Karachi: “Pakistan is one of those countries where obesity and diabetes are increasing at alarming rate; every one out of four Pakistanis is either obese or overweight. Overweight and obesity are the fifth leading risk for global deaths.
At least 2.8 million adults die each year as a result of being overweight or obese. Five out of 10 fatal diseases are associated with obesity, including cardiovascular disease, diabetes and cancer,” these views were expressed by Dr. Rizwana Waraich, Assistant Professor at Dr. Panjwani Center for Molecular Medicine and Drug Research (PCMD), while delivering a lecture on “Obesity – Related Diseases and Prevention” at the video conferencing hall of Latif Ebrahim Jamal (LEJ) National Science Information Centre on Saturday.
The lecture was jointly organised by PCMD and Virtual Education Project Pakistan (VEPP) as a part of series of popular lectures for public awareness on common diseases of Pakistan. Health professionals, students, research scholars, NGO representatives and general public attended the lecture.
Dr. Waraich said that obesity is not just a cosmetic problem, it’s a health hazard. This is because obesity has been linked to several serious health ailments like heart disease and stroke, high blood pressure, diabetes, cancer. Overweight and obesity are major risk factors for a number of chronic diseases, including diabetes, cardiovascular diseases and cancer; once considered a problem only in high income countries, overweight and obesity are now dramatically on the rise in low- and middle-income countries, she added.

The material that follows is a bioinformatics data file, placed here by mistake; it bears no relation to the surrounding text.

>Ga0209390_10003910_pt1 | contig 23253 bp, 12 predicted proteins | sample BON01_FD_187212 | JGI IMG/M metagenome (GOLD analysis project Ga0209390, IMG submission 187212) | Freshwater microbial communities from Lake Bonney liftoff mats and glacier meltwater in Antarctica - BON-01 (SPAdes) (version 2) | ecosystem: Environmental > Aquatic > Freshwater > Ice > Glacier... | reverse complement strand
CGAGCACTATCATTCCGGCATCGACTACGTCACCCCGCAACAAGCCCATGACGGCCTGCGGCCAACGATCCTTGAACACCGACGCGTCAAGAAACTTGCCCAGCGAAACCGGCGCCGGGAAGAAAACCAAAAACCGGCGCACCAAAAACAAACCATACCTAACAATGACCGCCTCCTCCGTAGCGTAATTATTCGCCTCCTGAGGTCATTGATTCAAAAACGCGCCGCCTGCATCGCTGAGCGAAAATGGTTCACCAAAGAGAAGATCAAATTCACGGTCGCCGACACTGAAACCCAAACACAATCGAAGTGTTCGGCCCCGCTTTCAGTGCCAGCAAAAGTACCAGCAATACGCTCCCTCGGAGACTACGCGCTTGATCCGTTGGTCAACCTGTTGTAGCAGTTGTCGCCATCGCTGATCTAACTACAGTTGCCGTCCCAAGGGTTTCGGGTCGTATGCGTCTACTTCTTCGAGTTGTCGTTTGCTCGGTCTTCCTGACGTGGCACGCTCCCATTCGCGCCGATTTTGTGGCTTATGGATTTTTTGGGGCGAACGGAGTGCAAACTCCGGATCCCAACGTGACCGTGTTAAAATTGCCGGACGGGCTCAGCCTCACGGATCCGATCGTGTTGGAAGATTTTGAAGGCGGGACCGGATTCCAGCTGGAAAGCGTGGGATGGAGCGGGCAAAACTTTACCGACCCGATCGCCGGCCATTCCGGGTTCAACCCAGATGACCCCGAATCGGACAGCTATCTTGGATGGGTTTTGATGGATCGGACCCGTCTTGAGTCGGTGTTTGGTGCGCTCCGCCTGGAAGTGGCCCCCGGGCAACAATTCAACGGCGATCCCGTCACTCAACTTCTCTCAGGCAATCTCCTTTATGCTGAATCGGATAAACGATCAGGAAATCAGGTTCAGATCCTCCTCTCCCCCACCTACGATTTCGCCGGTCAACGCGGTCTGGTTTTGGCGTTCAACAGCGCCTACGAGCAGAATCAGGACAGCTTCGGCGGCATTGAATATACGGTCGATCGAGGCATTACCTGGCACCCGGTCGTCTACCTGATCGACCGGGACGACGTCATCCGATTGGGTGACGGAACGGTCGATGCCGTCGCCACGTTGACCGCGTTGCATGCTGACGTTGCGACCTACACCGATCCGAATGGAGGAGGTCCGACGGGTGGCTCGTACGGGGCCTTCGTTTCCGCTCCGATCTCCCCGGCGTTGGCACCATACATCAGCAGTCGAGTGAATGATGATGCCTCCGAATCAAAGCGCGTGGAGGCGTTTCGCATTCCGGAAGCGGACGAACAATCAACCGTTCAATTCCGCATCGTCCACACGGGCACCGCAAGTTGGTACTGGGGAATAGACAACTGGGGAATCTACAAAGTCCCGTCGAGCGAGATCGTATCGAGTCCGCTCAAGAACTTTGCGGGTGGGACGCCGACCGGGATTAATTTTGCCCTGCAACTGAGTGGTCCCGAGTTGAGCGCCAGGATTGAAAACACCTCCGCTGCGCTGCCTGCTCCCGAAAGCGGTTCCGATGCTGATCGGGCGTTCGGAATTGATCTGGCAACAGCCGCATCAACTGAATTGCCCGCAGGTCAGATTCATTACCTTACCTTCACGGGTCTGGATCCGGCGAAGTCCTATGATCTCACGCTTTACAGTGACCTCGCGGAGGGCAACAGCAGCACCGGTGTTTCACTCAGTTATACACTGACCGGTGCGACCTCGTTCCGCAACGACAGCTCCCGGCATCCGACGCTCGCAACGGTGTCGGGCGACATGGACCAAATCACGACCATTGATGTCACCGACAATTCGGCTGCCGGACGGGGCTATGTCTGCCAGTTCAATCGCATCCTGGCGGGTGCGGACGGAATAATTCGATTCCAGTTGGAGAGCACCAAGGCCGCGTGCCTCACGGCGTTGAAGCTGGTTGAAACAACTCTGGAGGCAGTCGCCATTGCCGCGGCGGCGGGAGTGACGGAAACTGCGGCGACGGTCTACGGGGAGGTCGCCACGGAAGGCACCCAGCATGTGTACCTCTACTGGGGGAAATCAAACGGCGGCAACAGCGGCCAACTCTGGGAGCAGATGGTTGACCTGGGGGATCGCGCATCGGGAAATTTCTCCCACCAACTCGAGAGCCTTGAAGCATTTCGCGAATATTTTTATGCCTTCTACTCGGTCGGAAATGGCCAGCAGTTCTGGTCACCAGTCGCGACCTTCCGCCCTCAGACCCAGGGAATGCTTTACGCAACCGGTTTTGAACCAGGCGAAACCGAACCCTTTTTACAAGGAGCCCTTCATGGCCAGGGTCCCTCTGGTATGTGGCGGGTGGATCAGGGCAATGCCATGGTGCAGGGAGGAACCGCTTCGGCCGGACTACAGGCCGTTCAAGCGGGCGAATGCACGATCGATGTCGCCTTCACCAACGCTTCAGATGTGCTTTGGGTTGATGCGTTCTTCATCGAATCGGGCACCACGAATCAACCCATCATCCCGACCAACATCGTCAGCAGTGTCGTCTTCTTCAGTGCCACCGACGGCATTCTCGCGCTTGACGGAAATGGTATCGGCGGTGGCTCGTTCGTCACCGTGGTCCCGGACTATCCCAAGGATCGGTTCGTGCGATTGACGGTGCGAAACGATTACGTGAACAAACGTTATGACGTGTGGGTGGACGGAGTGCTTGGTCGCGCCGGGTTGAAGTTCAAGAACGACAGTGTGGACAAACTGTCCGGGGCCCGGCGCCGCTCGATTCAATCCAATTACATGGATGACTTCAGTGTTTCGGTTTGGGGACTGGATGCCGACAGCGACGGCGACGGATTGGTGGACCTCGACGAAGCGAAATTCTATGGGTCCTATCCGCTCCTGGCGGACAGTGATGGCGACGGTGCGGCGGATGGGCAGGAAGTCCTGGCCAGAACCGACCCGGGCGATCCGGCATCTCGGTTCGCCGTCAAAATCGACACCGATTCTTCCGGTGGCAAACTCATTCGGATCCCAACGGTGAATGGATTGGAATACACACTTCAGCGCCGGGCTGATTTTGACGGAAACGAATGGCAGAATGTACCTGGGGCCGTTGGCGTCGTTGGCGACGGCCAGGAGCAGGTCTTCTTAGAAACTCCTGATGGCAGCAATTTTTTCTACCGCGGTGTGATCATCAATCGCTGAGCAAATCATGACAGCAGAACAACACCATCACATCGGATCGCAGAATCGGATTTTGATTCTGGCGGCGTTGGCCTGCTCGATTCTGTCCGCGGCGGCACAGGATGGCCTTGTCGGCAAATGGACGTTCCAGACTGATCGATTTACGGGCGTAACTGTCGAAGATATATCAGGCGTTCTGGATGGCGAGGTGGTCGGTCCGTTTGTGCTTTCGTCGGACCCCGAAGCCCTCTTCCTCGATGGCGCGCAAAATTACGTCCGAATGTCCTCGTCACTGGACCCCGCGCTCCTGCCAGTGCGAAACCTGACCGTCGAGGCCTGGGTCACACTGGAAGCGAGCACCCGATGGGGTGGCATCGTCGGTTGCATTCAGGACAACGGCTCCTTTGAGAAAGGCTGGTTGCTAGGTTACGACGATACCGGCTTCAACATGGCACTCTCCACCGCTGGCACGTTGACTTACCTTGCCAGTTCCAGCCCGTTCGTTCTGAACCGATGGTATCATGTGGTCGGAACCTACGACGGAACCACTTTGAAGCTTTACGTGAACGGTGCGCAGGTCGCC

“Pakistan is one of those countries where obesity and diabetes are increasing at alarming rate. Our nation is now facing a “double burden” of disease, as we continue to deal with the problems of infectious disease and under-nutrition; we are experiencing a rapid upsurge in non-communicable disease risk factors such as obesity and overweight, particularly in urban settings.
The fundamental causes of obesity are an increased intake of energy-dense foods that are high in fat, salt and sugars but low in vitamins, minerals and other micronutrients; and a decrease in physical activity due to the increasingly sedentary nature of many forms of work, changing modes of transportation, and increasing urbanization,” she said.
Overweight and obesity are largely preventable; the intake of healthier foods, and regular physical activity are easiest ways to preven obesity.
She said, “In Pakistan obesity level among rural areas is found to be 9 percent in males and 14 percent in women, while in urban areas situation is quite alarming as the obesity level is found to be 22 percent in gents and 37 percent in women. The higher obesity level in urban areas is due to their changing life style, high fat and carbohydrate-rich diet and lake of exercise.”